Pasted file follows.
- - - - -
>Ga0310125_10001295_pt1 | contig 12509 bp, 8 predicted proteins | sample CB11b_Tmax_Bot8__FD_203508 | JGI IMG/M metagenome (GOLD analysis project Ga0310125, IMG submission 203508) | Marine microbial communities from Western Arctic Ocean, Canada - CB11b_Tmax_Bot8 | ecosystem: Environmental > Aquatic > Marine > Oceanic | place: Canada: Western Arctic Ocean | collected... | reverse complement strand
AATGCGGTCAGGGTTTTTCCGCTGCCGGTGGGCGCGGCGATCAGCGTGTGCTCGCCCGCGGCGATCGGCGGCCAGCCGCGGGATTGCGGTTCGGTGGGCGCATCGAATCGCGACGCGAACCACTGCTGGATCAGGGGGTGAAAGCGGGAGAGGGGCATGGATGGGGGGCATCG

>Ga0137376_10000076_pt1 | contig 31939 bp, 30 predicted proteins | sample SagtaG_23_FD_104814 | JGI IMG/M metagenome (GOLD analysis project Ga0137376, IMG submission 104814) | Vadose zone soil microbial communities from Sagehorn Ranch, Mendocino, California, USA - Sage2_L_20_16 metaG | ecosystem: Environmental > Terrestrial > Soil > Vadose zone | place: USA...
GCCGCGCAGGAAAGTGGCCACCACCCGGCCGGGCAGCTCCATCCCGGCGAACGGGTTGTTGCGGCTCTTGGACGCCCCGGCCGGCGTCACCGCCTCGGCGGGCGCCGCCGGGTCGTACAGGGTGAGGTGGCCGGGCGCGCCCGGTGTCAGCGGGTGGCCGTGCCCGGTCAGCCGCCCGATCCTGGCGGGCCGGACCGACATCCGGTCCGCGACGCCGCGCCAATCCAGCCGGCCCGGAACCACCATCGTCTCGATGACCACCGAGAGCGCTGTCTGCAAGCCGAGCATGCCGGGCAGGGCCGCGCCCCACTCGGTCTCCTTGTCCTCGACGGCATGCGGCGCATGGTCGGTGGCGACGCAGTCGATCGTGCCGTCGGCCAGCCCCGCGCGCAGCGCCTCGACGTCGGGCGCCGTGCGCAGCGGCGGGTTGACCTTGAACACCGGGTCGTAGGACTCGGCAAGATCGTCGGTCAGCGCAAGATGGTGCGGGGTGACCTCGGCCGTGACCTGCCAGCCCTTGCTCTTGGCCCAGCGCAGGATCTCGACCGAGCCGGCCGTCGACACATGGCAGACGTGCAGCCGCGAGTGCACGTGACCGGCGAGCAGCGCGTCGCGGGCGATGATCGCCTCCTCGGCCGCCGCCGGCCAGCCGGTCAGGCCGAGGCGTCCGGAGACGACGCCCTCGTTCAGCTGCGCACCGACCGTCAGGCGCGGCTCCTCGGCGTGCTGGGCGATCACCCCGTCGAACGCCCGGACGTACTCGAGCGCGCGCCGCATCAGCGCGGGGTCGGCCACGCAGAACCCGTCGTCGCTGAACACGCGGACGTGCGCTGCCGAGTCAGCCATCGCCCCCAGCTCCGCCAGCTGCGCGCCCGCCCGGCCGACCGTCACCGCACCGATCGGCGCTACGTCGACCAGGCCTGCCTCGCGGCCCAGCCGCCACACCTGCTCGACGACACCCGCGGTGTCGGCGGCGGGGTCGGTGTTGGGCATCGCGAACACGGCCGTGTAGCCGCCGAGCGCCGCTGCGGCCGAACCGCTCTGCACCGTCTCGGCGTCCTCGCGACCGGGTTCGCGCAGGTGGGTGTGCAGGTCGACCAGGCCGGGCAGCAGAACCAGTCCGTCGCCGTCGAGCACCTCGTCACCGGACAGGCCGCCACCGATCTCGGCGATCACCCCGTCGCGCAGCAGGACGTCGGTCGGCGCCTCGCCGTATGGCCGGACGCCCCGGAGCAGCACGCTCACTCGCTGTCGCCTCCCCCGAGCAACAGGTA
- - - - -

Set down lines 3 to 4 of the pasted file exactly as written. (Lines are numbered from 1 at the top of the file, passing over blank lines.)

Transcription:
>Ga0137376_10000076_pt1 | contig 31939 bp, 30 predicted proteins | sample SagtaG_23_FD_104814 | JGI IMG/M metagenome (GOLD analysis project Ga0137376, IMG submission 104814) | Vadose zone soil microbial communities from Sagehorn Ranch, Mendocino, California, USA - Sage2_L_20_16 metaG | ecosystem: Environmental > Terrestrial > Soil > Vadose zone | place: USA...
GCCGCGCAGGAAAGTGGCCACCACCCGGCCGGGCAGCTCCATCCCGGCGAACGGGTTGTTGCGGCTCTTGGACGCCCCGGCCGGCGTCACCGCCTCGGCGGGCGCCGCCGGGTCGTACAGGGTGAGGTGGCCGGGCGCGCCCGGTGTCAGCGGGTGGCCGTGCCCGGTCAGCCGCCCGATCCTGGCGGGCCGGACCGACATCCGGTCCGCGACGCCGCGCCAATCCAGCCGGCCCGGAACCACCATCGTCTCGATGACCACCGAGAGCGCTGTCTGCAAGCCGAGCATGCCGGGCAGGGCCGCGCCCCACTCGGTCTCCTTGTCCTCGACGGCATGCGGCGCATGGTCGGTGGCGACGCAGTCGATCGTGCCGTCGGCCAGCCCCGCGCGCAGCGCCTCGACGTCGGGCGCCGTGCGCAGCGGCGGGTTGACCTTGAACACCGGGTCGTAGGACTCGGCAAGATCGTCGGTCAGCGCAAGATGGTGCGGGGTGACCTCGGCCGTGACCTGCCAGCCCTTGCTCTTGGCCCAGCGCAGGATCTCGACCGAGCCGGCCGTCGACACATGGCAGACGTGCAGCCGCGAGTGCACGTGACCGGCGAGCAGCGCGTCGCGGGCGATGATCGCCTCCTCGGCCGCCGCCGGCCAGCCGGTCAGGCCGAGGCGTCCGGAGACGACGCCCTCGTTCAGCTGCGCACCGACCGTCAGGCGCGGCTCCTCGGCGTGCTGGGCGATCACCCCGTCGAACGCCCGGACGTACTCGAGCGCGCGCCGCATCAGCGCGGGGTCGGCCACGCAGAACCCGTCGTCGCTGAACACGCGGACGTGCGCTGCCGAGTCAGCCATCGCCCCCAGCTCCGCCAGCTGCGCGCCCGCCCGGCCGACCGTCACCGCACCGATCGGCGCTACGTCGACCAGGCCTGCCTCGCGGCCCAGCCGCCACACCTGCTCGACGACACCCGCGGTGTCGGCGGCGGGGTCGGTGTTGGGCATCGCGAACACGGCCGTGTAGCCGCCGAGCGCCGCTGCGGCCGAACCGCTCTGCACCGTCTCGGCGTCCTCGCGACCGGGTTCGCGCAGGTGGGTGTGCAGGTCGACCAGGCCGGGCAGCAGAACCAGTCCGTCGCCGTCGAGCACCTCGTCACCGGACAGGCCGCCACCGATCTCGGCGATCACCCCGTCGCGCAGCAGGACGTCGGTCGGCGCCTCGCCGTATGGCCGGACGCCCCGGAGCAGCACGCTCACTCGCTGTCGCCTCCCCCGAGCAACAGGTA